Provocative title of this blog post, right?
The topic I probably spent the most time on at the Zermatt class a week ago is the special talent women have for indulging in guilt and tearing ourselves down! Where we spend our thoughts, and feelings, causes us to unite our body/mind/spirit in positive ways–-or it causes us to abuse the only body and spirit we’ll ever have. This creates a destructive cycle during the holidays (with its highest depression rates of the year) resulting in most people gaining a few pounds every year.
We only get one body. Of course, then, it follows that we should love and nurture it. Not say or do things that tear it down.
What do we abuse? Things we do not value.
What do we treat with great care? Things we value highly.
So what does that say about the cause of most of us mistreating our bodies?
I am not talking about eating a brownie now and then at a friend’s house. Preparing food for someone you love is, in many cultures, a gift, bordering on a sacrament. It’s a dicey thing to say no to food made for you! (Ask LDS missionaries about this one, some of whom come home from Latin America 20 lbs. heavier for this reason alone.) I agree with Melissa that we don’t go to our friends’ homes and demand pure adherence to some set of nutrition principles. Melissa and I agreed that we eat what we’re served, as that food was made with love and that love enriches our lives.
When I talk about abusing our bodies, I mean what we do every day: choosing toxic fuel that makes us feel ill meal after meal. At the root of habitual choices, for many, is self-loathing: a desire to distance ourselves from our body, cover it up (with baggy clothes or fat or both), pretend it doesn’t matter.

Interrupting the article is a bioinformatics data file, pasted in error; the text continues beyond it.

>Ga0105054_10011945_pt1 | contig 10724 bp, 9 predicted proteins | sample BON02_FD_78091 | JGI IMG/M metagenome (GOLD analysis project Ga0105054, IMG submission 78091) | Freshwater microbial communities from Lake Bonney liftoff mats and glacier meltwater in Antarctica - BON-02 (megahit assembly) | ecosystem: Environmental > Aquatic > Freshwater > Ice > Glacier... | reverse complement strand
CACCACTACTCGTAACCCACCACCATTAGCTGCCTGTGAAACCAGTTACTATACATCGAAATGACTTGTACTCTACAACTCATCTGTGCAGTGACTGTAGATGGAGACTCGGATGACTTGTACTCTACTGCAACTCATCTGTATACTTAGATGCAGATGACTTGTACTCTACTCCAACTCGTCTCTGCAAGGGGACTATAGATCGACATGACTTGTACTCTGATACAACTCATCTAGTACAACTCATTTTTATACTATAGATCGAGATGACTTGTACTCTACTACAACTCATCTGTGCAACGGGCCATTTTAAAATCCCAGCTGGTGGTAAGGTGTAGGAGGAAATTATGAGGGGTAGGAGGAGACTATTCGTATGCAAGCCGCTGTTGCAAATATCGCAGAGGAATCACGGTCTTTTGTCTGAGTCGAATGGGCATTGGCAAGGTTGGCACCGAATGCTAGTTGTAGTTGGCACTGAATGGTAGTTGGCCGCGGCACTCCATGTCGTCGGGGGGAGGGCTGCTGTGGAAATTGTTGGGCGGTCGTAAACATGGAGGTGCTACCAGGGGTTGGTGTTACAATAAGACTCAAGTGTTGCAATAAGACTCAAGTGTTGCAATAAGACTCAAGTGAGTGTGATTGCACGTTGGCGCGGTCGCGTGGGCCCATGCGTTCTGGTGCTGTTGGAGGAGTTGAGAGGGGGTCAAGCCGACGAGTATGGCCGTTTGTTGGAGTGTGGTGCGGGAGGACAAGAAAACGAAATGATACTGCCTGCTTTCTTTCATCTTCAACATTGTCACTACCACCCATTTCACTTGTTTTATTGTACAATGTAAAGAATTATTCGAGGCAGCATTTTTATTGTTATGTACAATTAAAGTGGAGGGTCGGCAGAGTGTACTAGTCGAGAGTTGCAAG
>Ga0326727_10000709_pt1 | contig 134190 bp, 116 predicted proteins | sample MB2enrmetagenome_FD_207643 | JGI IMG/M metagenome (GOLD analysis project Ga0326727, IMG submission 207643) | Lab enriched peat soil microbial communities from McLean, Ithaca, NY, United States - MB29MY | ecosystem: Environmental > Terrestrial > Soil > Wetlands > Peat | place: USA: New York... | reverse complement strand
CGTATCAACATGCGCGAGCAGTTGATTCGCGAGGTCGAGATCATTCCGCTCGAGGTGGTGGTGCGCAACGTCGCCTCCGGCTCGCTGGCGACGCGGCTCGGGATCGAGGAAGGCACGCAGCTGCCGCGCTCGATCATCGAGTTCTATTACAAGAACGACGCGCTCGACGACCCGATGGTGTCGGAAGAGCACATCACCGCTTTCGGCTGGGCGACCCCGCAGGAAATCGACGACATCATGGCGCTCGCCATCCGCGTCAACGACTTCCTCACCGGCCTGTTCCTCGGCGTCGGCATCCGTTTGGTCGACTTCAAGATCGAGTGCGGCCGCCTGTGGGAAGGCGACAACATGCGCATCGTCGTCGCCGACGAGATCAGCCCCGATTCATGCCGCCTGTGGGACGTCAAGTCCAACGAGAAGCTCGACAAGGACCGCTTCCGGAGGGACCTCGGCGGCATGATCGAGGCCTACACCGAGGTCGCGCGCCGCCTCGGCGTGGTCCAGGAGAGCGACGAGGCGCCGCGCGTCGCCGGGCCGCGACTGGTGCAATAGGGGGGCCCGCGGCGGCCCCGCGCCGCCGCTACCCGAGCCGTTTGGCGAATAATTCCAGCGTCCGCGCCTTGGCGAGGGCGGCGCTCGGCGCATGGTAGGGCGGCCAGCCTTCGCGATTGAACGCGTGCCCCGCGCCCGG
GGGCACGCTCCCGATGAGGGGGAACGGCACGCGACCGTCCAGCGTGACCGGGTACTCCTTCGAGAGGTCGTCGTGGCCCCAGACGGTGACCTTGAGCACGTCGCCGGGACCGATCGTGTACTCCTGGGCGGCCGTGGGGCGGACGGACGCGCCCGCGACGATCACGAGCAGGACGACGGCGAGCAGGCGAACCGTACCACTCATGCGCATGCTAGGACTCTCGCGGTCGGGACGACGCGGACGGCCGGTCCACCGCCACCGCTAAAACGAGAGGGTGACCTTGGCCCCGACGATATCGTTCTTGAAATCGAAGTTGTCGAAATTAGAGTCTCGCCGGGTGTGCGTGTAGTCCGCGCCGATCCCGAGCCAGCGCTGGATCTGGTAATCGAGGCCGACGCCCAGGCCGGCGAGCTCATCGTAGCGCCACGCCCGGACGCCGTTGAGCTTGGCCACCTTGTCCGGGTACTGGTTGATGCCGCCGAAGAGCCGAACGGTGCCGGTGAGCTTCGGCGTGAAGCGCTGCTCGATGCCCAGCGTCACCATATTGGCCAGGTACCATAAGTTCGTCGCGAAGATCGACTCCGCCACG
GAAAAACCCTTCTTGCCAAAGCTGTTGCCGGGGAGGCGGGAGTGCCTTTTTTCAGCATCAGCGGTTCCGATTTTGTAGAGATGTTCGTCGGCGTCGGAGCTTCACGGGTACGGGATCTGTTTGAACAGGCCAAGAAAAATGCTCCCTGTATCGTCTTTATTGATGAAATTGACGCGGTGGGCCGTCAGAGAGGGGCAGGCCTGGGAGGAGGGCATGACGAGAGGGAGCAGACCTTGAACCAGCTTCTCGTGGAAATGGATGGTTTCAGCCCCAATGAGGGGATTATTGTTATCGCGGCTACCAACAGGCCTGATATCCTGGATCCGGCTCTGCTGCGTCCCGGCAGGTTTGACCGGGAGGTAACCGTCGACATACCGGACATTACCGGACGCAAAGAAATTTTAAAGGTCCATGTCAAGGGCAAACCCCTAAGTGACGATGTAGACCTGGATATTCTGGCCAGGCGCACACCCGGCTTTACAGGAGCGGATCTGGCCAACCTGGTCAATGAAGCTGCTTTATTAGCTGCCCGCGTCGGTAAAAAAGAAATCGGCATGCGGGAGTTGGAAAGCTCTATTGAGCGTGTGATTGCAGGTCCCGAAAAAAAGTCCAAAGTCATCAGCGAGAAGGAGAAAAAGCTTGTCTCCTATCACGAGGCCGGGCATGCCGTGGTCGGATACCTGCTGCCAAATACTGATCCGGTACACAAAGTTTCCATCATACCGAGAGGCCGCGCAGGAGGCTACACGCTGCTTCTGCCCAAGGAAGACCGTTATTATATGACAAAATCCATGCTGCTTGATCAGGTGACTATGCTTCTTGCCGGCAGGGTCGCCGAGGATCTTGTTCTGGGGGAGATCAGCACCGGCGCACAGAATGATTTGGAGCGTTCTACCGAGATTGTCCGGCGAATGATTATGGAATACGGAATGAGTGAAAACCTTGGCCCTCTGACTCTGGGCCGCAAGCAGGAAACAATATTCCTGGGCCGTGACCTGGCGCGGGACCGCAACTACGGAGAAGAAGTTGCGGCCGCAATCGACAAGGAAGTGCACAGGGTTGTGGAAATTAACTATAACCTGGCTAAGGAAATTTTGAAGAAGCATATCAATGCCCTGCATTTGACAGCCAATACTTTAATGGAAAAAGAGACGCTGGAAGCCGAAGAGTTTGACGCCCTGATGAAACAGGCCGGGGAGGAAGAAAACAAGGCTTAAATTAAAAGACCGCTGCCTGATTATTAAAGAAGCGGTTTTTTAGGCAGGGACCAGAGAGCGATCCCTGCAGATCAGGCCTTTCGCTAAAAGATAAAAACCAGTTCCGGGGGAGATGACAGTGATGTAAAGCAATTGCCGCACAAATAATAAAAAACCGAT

Love, you say? How can I love this body?! I have rolls around the middle, a saggy behind, all this cellulite and stretch marks, cottage cheese!
You have heard women speak this way about themselves. It’s tragic. My former husband used to say, about my stretch marks, “Please don’t speak that way about your body. Those are the scars that brought my babies into this world and those marks are beautiful to me.”
This helped me accept and even love my body. I trace those pale white lines on my hips sometimes, with my fingers, and think about that–they’re my battle scars for the best thing that’s ever happened to me: becoming a mother. My body was the vehicle for four gorgeous kids–what a miracle! It deserves respect for that. I have changed how I see those marks.
Let’s focus on them being “marks,” rather than scars-–although my scars in life have been pivotal in shaping me for good. Each scar tells a story. One on my shoulder represents my new cycling hobby–skidding across the road in Provo Canyon. One on my forehead represents my bout with chickenpox when I was 8. A cheloid scar on the back of my heel, caused by a screen door banging shut it, my kids call “the worm” because I can make it start small and grow long by flexing my foot.
Tomorrow I’m going to tell you about two women who completely changed my life and taught me to love my body even if it doesn’t look like a supermodel’s.